Spaniards eat later and stay up longer than their European neighbours because of the siesta. But now that’s under threat
Midweek in Madrid on a summer’s evening, it’s 25C and at 10pm the bars, cafes and squares are full of Madrileños, chatting and drinking. They’re still there at midnight, only now some are eating too. Not until 2am do the bars start to close as the crowd thins out. Most of these people will have to go to work in the morning, so the question is: when do they sleep?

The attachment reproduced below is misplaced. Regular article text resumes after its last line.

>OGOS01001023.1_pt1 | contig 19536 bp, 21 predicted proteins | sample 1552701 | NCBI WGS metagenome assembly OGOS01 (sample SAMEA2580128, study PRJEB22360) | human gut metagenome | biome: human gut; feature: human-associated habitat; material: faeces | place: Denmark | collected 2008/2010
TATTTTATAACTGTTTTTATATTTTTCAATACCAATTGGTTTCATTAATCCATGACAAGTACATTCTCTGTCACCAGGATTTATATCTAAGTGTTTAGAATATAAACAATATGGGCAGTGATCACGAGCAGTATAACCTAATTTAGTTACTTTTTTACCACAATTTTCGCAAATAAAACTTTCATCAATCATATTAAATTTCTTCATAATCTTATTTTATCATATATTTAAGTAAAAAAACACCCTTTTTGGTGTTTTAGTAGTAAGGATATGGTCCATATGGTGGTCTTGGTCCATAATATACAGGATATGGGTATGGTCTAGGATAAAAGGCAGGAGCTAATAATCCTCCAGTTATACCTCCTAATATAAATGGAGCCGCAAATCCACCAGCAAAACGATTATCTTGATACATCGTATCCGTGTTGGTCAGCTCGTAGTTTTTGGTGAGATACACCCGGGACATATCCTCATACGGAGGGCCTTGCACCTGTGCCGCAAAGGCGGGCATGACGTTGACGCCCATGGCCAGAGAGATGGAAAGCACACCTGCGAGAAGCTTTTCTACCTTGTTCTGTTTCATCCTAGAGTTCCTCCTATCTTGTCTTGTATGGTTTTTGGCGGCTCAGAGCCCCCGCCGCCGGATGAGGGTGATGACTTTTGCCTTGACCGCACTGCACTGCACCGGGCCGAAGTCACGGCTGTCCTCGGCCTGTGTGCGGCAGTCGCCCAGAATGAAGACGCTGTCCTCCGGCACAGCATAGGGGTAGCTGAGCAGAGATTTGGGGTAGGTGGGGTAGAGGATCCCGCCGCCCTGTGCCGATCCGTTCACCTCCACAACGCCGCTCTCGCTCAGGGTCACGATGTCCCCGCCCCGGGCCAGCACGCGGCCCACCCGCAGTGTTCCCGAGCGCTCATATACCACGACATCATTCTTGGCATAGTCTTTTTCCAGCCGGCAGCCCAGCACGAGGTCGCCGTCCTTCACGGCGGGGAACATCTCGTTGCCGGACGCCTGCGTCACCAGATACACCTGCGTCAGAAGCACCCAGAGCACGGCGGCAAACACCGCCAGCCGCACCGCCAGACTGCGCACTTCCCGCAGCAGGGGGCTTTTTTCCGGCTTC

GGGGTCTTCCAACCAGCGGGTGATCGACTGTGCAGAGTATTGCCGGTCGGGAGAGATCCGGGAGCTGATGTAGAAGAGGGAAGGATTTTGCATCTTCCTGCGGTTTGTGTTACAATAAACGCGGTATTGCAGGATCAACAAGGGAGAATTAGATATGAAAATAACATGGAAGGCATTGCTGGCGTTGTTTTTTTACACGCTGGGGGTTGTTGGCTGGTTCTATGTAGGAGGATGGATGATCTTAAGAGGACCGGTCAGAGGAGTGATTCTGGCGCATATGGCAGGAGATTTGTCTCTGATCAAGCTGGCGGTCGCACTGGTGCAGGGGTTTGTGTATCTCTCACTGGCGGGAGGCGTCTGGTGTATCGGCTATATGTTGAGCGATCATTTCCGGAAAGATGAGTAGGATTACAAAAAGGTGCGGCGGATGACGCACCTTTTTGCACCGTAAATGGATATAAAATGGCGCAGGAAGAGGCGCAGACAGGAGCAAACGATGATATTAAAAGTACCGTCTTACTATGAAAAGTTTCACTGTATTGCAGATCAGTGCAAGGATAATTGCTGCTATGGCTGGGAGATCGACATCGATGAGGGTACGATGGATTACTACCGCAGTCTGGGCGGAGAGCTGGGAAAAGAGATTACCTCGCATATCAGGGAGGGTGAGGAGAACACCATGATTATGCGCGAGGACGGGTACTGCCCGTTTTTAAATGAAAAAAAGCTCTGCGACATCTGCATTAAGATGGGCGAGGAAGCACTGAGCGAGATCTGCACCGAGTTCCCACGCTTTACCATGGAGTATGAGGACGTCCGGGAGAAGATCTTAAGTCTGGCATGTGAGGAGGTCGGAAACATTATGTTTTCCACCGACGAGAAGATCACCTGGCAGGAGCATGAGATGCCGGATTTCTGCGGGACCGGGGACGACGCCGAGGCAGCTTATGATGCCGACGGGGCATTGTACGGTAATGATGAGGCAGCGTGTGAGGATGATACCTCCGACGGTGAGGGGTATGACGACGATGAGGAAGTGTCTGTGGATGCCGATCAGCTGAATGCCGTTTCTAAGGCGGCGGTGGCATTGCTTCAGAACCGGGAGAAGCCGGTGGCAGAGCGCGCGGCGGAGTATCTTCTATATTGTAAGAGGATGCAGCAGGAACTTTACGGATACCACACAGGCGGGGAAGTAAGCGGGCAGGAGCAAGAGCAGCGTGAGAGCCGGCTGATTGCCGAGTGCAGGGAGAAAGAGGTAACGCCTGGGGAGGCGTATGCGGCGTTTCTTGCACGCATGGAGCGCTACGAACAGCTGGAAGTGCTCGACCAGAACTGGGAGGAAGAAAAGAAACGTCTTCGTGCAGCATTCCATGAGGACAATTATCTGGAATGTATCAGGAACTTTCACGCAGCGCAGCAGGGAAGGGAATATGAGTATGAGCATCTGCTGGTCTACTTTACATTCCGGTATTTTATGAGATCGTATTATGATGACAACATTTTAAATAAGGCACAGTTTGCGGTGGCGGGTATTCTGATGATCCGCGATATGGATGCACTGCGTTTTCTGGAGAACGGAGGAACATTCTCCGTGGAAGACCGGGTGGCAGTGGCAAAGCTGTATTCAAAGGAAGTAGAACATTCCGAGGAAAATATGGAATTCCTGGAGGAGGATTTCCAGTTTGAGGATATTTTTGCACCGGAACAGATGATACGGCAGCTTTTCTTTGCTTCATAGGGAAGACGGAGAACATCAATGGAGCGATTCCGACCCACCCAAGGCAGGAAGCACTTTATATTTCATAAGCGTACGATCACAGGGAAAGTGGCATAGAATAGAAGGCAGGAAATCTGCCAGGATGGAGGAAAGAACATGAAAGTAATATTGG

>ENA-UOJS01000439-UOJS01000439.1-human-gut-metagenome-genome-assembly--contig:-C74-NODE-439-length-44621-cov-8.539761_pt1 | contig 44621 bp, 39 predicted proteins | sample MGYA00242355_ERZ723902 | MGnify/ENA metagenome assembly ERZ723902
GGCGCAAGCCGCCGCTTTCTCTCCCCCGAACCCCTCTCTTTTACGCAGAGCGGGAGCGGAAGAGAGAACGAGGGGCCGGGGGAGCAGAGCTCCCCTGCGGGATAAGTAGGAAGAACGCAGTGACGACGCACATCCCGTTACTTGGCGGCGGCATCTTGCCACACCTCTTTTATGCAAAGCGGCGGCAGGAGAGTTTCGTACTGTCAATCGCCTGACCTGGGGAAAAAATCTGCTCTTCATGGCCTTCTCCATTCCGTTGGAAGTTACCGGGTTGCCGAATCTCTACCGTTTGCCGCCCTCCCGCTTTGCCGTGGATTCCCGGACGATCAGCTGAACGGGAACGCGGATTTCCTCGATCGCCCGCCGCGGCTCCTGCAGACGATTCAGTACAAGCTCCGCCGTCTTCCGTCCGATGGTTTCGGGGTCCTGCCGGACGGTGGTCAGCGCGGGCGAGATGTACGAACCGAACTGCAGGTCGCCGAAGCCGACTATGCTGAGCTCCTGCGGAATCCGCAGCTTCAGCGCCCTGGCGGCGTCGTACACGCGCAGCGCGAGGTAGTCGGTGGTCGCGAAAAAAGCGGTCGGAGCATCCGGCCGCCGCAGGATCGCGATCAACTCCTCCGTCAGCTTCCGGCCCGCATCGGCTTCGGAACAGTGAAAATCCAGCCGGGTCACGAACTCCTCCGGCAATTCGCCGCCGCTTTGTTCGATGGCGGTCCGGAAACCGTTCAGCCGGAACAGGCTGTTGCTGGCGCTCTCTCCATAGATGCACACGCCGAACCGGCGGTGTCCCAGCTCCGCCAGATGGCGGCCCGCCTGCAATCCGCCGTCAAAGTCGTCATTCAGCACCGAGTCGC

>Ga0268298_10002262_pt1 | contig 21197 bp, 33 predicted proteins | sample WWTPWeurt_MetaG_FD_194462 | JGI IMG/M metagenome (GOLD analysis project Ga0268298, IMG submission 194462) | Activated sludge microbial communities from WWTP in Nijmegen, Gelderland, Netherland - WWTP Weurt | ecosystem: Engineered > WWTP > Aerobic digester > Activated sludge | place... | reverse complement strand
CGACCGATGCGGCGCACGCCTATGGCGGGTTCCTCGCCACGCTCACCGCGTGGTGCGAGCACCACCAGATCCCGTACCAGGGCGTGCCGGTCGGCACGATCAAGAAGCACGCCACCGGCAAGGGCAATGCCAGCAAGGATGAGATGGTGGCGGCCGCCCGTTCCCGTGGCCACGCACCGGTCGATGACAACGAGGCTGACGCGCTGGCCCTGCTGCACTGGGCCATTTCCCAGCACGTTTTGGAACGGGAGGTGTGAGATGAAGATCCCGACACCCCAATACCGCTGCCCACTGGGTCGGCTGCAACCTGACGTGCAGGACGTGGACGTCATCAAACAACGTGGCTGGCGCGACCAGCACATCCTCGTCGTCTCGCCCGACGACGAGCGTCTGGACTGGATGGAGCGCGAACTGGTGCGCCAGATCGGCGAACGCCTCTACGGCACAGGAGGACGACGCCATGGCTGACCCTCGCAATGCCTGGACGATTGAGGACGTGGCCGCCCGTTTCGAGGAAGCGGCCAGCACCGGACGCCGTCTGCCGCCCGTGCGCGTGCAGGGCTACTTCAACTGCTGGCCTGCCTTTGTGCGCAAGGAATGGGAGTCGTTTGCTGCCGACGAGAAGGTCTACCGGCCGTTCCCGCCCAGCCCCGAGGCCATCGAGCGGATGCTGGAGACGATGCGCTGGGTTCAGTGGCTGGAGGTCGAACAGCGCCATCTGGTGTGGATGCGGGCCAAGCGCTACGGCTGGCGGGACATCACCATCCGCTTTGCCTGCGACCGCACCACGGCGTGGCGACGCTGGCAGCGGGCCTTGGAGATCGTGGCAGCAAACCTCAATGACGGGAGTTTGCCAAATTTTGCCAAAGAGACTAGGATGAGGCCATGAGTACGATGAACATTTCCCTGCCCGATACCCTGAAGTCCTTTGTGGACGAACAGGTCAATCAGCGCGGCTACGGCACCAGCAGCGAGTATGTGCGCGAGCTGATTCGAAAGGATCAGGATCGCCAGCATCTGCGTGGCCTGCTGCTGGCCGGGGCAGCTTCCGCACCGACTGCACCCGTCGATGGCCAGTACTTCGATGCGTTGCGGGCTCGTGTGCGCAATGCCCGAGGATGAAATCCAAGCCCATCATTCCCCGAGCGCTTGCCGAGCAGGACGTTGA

The answer is, later. According to Eurostat, the average Spaniard’s day starts 90 minutes later than a German’s. When the Spaniard eats lunch the German has been back at work for two hours and when the German knocks off at 4.30pm, the Spaniard is heading back to work for another three hours. And finally, when the German is in bed at 10pm, the Spaniard is having supper before hitting the sack some time between midnight and 1am.
Siesta no more? Why Spanish sleeping habits are under strain